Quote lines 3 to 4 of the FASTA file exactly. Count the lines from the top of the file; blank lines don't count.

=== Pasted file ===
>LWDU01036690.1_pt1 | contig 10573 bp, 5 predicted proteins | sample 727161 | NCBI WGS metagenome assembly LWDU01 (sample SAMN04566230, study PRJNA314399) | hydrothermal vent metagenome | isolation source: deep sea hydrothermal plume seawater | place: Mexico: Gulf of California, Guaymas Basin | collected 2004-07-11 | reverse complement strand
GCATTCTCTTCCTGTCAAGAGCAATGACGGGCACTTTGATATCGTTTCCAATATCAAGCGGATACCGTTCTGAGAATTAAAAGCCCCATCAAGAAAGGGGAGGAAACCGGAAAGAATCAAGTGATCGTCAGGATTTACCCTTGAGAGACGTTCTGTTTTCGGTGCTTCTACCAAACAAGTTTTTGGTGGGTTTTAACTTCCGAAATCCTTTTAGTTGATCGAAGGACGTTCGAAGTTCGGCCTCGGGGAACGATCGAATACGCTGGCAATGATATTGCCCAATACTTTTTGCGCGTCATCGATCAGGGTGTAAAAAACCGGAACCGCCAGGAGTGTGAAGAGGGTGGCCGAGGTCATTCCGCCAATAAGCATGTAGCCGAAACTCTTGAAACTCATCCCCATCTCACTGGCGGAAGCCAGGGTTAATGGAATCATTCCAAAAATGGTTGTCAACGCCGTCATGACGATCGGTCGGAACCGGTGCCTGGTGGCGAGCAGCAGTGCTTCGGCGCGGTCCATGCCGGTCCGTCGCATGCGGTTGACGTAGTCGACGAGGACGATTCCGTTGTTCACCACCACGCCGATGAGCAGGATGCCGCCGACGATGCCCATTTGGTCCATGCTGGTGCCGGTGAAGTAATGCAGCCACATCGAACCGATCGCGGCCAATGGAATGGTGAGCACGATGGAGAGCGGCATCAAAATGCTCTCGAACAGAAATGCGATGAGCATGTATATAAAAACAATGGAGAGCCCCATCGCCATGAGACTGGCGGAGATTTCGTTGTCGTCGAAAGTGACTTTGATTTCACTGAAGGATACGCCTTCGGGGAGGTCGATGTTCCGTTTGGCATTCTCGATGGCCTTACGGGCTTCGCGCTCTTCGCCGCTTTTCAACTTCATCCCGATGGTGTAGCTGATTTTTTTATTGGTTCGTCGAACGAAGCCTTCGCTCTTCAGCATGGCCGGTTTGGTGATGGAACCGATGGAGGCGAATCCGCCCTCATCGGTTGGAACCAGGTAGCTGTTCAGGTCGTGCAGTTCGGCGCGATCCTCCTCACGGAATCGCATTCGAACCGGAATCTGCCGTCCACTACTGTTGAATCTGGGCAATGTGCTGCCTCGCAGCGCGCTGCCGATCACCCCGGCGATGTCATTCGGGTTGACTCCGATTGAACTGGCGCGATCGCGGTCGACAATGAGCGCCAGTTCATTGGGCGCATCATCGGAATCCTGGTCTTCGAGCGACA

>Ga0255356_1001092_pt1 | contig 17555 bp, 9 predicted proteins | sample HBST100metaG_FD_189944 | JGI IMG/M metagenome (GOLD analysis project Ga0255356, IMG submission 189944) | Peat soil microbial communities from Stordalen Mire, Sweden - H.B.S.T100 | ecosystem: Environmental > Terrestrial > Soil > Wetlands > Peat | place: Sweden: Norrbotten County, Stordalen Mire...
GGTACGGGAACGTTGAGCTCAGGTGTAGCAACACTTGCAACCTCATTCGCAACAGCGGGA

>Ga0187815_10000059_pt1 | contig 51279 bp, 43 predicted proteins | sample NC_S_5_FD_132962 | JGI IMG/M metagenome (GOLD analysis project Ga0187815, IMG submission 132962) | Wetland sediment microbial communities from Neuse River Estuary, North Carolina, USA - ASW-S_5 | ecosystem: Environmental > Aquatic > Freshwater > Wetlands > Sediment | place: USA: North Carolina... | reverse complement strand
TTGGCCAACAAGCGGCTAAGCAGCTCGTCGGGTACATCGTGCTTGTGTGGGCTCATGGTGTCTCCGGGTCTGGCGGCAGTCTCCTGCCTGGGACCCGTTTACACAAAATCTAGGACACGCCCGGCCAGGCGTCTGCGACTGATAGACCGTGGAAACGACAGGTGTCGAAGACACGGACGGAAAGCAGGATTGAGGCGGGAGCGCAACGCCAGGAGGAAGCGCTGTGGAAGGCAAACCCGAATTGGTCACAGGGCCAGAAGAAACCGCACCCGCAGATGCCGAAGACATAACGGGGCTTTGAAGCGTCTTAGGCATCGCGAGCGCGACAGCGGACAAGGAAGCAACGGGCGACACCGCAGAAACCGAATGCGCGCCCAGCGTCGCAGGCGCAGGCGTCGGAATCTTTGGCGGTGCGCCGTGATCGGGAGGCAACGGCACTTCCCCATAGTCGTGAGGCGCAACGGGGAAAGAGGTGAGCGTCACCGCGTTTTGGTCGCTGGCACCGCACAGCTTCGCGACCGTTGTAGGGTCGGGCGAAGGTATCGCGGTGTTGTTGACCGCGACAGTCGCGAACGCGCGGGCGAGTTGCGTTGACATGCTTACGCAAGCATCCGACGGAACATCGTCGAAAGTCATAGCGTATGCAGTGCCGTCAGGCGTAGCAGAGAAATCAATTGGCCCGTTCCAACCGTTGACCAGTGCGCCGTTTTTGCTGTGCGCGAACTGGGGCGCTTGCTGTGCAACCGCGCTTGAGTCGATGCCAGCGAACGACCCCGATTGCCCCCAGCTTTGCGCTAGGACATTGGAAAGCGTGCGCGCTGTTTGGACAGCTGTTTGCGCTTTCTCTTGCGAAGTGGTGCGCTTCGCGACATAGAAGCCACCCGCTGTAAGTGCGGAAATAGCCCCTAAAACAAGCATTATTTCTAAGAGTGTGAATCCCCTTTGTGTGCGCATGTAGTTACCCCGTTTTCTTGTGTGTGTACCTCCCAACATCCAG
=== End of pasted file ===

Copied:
>Ga0255356_1001092_pt1 | contig 17555 bp, 9 predicted proteins | sample HBST100metaG_FD_189944 | JGI IMG/M metagenome (GOLD analysis project Ga0255356, IMG submission 189944) | Peat soil microbial communities from Stordalen Mire, Sweden - H.B.S.T100 | ecosystem: Environmental > Terrestrial > Soil > Wetlands > Peat | place: Sweden: Norrbotten County, Stordalen Mire...
GGTACGGGAACGTTGAGCTCAGGTGTAGCAACACTTGCAACCTCATTCGCAACAGCGGGA